The conversations are the marketing research for the parents; the stories have been proven to engage children, exercise their minds and stir their souls. The ideas and analyses are accessible and the topics progress in a dynamic learning sequence that builds upon skills and principles toward reasoning of greater complexity.

Each chapter can stand alone regarding the specific issue, virtue or principle addressed, although the book is intended to be read as a unified statement on moral reasoning. Direct quotes from the children show how they grapple with serious issues. I hope the reader can also ‘hear’ the children’s melodic voices– sometimes poetic and majestic, often humorous, sometimes despairing and sometimes downright exasperating, but always respectful of the conversation’s importance.

As in a musical ensemble, the children play off each other in a jam session of words and arguments, adding their riffs and tunes, but also listening and responding to their classmates with dazzling attentiveness.

Their comments may cause a chuckle to bubble out like a little trout stream. Some may bring a tear to the eye. Through their words the eloquence and wisdom and compassion inherent in young children are illuminated, and I honor these children by sharing their words.

I’ve been asked by inquisitive folks, “What’s your market for the book?” I confess I was taken aback because the answer seemed self-evident: anyone that wants to raise or influence a child to be moral. No special skills are required, other than, perhaps, the willingness to admit you don’t know everything or that you might have changed your mind about something.

Nothing more presumptuous or grandiose is required than a parent putting an arm around its child and asking, “What do you think?”  Then you prospect and inquire, knowing you will leave a little gold dust in your child’s soul.

The classroom is one of many venues where moral learning takes place, but it is not the best or most effective. Families are the most efficient and successful institution for conveying moral values and for creating good people. Borrowing from the movie ratings system, I hope this book inspires parents to get a little more P in the PG realm. Children want their parents to be moral leaders; they want their parents to be adults, that is, something honorable, noble and steadfast; not a  sullied adjective slapped in front of words like ‘bookstore’ or ‘videos’ or ‘entertainment.’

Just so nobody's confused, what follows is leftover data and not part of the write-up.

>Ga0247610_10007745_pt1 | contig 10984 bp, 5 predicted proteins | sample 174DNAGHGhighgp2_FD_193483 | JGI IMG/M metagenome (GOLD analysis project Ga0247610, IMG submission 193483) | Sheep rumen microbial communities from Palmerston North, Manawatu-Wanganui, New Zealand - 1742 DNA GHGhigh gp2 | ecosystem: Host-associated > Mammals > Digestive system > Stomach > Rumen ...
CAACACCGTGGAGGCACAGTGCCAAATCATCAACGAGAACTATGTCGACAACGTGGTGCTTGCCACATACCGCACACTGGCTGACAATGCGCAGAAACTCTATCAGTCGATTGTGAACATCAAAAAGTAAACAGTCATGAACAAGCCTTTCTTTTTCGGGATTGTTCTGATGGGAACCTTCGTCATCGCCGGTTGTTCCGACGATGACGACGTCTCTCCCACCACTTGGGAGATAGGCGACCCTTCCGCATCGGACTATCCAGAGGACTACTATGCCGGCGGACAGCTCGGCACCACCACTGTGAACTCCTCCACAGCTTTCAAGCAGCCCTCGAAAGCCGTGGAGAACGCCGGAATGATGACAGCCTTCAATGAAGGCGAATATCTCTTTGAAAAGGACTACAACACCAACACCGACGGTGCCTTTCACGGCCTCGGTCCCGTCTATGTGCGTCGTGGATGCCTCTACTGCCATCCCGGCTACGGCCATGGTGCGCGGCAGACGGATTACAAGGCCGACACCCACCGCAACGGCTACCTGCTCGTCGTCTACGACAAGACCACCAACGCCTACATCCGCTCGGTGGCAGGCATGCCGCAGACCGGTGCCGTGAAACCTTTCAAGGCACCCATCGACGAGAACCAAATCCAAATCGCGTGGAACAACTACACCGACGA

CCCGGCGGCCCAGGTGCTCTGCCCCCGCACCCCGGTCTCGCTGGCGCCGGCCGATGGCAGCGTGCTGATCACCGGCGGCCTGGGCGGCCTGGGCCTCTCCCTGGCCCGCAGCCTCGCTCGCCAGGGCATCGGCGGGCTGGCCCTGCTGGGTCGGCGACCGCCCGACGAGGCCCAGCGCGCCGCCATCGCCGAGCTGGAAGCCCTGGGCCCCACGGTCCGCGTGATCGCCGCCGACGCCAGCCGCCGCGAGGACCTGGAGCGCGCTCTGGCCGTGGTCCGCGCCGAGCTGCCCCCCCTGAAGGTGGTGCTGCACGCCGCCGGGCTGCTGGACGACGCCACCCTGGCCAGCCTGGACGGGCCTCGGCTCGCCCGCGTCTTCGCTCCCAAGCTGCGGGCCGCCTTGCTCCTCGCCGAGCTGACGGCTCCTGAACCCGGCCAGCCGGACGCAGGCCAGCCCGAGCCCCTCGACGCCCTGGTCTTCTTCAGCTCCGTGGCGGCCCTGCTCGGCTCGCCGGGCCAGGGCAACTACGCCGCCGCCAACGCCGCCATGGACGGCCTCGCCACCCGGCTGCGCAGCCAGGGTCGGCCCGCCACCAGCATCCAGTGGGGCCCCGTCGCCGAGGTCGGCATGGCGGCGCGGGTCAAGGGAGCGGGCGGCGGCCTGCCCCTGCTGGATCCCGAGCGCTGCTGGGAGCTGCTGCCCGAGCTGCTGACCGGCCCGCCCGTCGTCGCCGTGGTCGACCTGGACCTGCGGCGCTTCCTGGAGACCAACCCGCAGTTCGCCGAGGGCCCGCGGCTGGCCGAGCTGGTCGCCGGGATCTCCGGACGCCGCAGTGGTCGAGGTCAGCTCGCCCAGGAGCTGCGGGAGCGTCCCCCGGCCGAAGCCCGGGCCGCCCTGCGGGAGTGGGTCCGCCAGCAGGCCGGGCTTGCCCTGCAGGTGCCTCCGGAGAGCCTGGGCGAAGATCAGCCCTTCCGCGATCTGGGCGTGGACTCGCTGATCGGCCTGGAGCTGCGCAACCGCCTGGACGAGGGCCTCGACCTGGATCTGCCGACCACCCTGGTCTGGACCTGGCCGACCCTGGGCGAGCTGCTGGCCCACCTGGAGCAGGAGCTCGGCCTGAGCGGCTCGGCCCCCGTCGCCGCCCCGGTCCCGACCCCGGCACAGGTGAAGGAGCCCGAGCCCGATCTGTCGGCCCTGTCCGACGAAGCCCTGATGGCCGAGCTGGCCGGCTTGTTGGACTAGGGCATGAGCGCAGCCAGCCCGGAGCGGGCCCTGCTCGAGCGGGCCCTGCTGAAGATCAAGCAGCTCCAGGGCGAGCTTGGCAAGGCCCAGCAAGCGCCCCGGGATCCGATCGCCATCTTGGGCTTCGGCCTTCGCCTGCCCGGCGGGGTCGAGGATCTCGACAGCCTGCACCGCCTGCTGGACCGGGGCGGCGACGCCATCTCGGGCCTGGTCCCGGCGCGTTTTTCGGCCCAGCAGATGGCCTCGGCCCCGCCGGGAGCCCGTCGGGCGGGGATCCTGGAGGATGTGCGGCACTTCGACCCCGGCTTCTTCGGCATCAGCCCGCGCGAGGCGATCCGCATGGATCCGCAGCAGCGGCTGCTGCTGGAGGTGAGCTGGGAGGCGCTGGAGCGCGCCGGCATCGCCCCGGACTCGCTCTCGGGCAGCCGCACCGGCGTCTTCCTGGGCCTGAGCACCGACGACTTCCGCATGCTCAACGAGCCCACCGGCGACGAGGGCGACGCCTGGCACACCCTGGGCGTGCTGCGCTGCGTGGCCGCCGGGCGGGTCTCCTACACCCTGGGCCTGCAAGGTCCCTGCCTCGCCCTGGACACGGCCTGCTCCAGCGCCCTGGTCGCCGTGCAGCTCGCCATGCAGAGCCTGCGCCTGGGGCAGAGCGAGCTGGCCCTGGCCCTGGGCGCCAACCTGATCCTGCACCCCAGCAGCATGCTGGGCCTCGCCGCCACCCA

Parents who have read this book as it evolved told me it has given them support and strength to stand up for what they know is right. One mom said the skills in the book helped her do things that made her proud. “We’re all in this together,” another mom said, “so this helps us all. The more skilled we get, the more we will be inclined to speak with our children.”

These words are affirming of course, for many reasons. But high on the list is that those words support the overarching theme of this book: my faith that if given even the slightest encouragement and guidance to do so, most parents will be more likely act to advance honor, beauty and virtue. They will seek the truth that will enhance purpose, meaning and self-awareness with those they love. Parents are the best source for creating good people and I have faith that they will try to do so. Most likely none of us will finish the task but we should begin.

The Good, The Bad and The Difference offers a collection of dialogues that get children involved in their heads and in their hearts. They will give children the voice to tell their stories to you. I am confident this book will help you create your own magic, your own poetry, your own memorable phrases and turn otherwise unremarkable moments into something remarkable. The memories and words will linger.

As for your children, they may forget many things—the new pair of shoes once upon a time, a vacation, a soccer victory or a gift certificate, but they will never forget your words. Even more, they will never forget that you took the time to speak them. Those will be your finest hours.

To laugh often and much;
to win the respect of intelligent people
and the affection of children;
to earn the appreciation of honest critics
and endure the betrayal of false friends;
to appreciate beauty; to find the best in others;
to leave the world a bit better,
whether by a healthy child,
a garden patch
or a redeemed social condition;
to know even one life has breathed easier
because you have lived.
This is to have succeeded.

Ralph Waldo Emerson